The good news is that there is hope for those who suffer from PTSD.  The first step for soldiers returning from war or any Veteran suffering from PTSD is to go their local Veterans Hospital (VA) and get the diagnosis.  File papers for disability.  Seek out treatment from the VA in support groups, find a good Life Coach who fully understands PTSD, or search for a mental health professional who can treat PTSD.  Many cannot do so.  What is important is that you find a therapist or professional person you can relate to, someone you can work with and feel comfortable with, and develop a relationship with.  Please understand that this is not a quick fix.  There is more than one method of approach for PTSD and it is a partnership to find what works best for you.

Watch for my next article titled, “Reasons Why Soldiers Have Difficulty Adjusting to a Civilian Lifestyle After Serving Their Country.”

©Copyright — Gayle Joplin Hall, PhD.  All rights reserved worldwide.  None of this material may be downloaded or reproduced without written permission from the author.

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Comments

  1. Dr. Gayle J. Hall says:

    One out of eight returning soldiers are diagnosed with Post Traumatic Stress Disorder. PTSD is trauma-based and often misdiagnosed. My guess is that the number should be much higher for those who have been in combat (more like one in four). Clinicians frequently confuse PTSD with depression, bipolar, or anxiety. What makes this so bad is that when the soldier is returning from his or her tour of duty and is ready to seek help, he or she cannot receive the proper help they need, even at the Veteran’s Administration (VA Hospital).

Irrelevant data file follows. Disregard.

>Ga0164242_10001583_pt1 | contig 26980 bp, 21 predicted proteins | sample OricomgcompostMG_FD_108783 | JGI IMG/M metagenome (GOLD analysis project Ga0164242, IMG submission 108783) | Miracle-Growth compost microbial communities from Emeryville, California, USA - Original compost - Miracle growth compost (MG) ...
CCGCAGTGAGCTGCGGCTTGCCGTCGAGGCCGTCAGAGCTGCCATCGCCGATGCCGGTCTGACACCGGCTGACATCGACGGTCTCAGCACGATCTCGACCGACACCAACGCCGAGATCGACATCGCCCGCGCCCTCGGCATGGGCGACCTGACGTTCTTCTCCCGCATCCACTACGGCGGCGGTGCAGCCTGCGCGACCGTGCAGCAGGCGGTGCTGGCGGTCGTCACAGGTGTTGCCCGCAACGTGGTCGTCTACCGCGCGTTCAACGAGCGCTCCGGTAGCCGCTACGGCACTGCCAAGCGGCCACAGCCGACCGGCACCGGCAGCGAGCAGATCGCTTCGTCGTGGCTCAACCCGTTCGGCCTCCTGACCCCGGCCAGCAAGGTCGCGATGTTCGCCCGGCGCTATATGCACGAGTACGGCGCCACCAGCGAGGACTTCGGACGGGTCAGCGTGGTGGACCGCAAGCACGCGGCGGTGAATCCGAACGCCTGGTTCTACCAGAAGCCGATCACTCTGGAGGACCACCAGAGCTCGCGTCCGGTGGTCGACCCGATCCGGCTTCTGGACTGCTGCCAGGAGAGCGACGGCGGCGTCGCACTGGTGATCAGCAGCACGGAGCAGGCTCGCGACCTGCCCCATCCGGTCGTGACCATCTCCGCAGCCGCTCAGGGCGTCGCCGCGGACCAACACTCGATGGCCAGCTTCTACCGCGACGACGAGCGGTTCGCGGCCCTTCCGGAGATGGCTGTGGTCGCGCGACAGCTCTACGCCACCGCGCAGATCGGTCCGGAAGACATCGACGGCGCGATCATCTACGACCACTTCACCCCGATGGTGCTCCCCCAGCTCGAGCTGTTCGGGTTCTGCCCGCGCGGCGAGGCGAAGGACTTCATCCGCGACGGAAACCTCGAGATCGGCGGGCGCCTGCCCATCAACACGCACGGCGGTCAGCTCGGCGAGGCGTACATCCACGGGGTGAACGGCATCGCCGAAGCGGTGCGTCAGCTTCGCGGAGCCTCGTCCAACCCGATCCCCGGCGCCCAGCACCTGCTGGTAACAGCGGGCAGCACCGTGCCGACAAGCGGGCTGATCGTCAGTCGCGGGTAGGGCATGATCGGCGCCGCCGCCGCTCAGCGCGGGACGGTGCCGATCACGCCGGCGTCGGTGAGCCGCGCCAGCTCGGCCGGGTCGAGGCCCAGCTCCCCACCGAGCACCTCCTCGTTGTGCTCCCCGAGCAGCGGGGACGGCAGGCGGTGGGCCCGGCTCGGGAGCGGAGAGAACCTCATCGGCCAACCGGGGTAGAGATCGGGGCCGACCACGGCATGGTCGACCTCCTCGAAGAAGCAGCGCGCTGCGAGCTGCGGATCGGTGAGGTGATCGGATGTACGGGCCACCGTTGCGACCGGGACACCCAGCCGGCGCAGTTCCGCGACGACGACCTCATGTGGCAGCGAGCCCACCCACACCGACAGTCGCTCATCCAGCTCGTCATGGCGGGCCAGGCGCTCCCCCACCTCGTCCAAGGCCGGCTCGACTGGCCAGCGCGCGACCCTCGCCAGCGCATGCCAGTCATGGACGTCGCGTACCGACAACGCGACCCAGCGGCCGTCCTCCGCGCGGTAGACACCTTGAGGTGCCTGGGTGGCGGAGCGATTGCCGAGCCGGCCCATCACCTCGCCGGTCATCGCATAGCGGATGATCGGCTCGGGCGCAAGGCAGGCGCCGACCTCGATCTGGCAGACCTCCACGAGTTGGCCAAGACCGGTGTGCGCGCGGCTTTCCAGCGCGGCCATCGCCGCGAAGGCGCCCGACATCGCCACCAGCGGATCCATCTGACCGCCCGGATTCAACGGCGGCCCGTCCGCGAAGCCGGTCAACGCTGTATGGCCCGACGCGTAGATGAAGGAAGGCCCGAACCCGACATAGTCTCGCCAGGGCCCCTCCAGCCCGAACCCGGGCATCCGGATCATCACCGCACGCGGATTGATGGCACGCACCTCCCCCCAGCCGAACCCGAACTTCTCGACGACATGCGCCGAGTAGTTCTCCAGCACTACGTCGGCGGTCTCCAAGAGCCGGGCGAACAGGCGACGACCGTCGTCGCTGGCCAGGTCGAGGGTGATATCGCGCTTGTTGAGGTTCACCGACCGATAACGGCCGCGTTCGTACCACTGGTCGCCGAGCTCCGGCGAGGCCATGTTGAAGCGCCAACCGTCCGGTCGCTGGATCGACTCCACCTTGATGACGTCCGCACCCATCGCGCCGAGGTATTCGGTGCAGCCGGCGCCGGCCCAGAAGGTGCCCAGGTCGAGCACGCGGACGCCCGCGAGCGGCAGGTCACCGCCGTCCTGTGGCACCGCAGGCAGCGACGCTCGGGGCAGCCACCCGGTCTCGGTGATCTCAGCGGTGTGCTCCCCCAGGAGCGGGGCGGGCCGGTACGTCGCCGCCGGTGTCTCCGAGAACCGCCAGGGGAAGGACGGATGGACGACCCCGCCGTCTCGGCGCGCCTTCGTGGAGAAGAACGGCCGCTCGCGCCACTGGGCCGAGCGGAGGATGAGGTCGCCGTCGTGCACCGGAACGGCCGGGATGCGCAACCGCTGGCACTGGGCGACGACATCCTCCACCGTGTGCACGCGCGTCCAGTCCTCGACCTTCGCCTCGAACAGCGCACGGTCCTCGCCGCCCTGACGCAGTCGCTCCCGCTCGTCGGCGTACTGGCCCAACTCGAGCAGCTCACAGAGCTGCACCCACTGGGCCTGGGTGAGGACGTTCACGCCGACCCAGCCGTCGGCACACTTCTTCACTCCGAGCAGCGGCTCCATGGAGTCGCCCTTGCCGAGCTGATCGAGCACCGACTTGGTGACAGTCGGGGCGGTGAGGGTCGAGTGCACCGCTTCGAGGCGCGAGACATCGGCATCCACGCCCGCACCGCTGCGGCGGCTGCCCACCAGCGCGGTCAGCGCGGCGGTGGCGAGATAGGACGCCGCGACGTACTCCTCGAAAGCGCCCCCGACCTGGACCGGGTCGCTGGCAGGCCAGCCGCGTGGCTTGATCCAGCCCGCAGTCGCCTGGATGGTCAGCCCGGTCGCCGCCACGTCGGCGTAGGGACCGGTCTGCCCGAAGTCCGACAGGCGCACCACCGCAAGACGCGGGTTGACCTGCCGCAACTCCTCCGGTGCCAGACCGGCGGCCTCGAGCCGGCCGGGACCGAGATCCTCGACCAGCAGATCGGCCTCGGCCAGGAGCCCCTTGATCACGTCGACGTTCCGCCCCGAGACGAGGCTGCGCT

I realize my article stated to go to the VA and receive the diagnosis first so you could receive the help you need. Yes, this is the first step. Please understand you may be in for a battle, so be persistent and diligent. Some reading my article (posted on many sites) will not like what I have written, to which I say, “too bad.” I am writing the truth. Many of the clinicians working at VA Hospitals are not properly trained to recognize the symptoms of PTSD. Therefore, the soldier may be easily classified as “mildly depressed” and given prescription drugs to offset depression. Depression and PTSD are NOT the same thing. Furthermore, if misdiagnosed, PTSD does not just “disappear” with time.

    Research scientists will argue that this is an acute mental illness. Yes, PTSD is a mental illness, as listed in the DSM-IV. Although I am not a clinician, I am a Doctor of Psychology and have learned and studied the DSM-IV. As one who suffers from trauma-induced PTSD myself, I will say that clinicians may be incorrect when they declare PTSD as an acute illness. For me, this is chronic and has been for 21 years – definitely not an acute illness!

    Additionally, avoidance is one strong cluster of PTSD. If the soldier does indeed get the diagnosis from the VA, the first thing the clinician may try to do is to place the soldier in a support group. Yes,you may receive prescription meds; however,you may also be required to attend a support group there at the VA. There is no “one cure fits all” for those afflicted with PTSD. Avoidance, anxiety,and social withdrawal may keep the soldier from wanting to be in a support group with a bunch of people – even with other soldiers.

    Remember, you do have choices and it is best to figure out what works best for you. Perhaps one-on-one guidance with someone you can trust is better suited for your needs. Only you can decide what is best for YOU. God bless you.

    Shining my love your way, Dr. Gayle J. Hall